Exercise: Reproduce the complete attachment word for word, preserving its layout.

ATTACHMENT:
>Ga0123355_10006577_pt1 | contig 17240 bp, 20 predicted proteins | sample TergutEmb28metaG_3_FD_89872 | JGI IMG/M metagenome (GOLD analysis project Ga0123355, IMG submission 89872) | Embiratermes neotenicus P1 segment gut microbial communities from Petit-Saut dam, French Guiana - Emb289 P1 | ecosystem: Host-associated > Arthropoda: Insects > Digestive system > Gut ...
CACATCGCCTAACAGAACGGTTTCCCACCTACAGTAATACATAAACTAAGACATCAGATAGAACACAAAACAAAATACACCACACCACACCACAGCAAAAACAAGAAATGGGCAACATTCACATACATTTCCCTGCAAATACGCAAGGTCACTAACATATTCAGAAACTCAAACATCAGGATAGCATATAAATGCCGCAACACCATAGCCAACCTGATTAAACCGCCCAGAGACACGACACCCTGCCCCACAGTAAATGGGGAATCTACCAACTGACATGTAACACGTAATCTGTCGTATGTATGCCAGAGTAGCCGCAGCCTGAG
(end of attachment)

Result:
>Ga0123355_10006577_pt1 | contig 17240 bp, 20 predicted proteins | sample TergutEmb28metaG_3_FD_89872 | JGI IMG/M metagenome (GOLD analysis project Ga0123355, IMG submission 89872) | Embiratermes neotenicus P1 segment gut microbial communities from Petit-Saut dam, French Guiana - Emb289 P1 | ecosystem: Host-associated > Arthropoda: Insects > Digestive system > Gut ...
CACATCGCCTAACAGAACGGTTTCCCACCTACAGTAATACATAAACTAAGACATCAGATAGAACACAAAACAAAATACACCACACCACACCACAGCAAAAACAAGAAATGGGCAACATTCACATACATTTCCCTGCAAATACGCAAGGTCACTAACATATTCAGAAACTCAAACATCAGGATAGCATATAAATGCCGCAACACCATAGCCAACCTGATTAAACCGCCCAGAGACACGACACCCTGCCCCACAGTAAATGGGGAATCTACCAACTGACATGTAACACGTAATCTGTCGTATGTATGCCAGAGTAGCCGCAGCCTGAG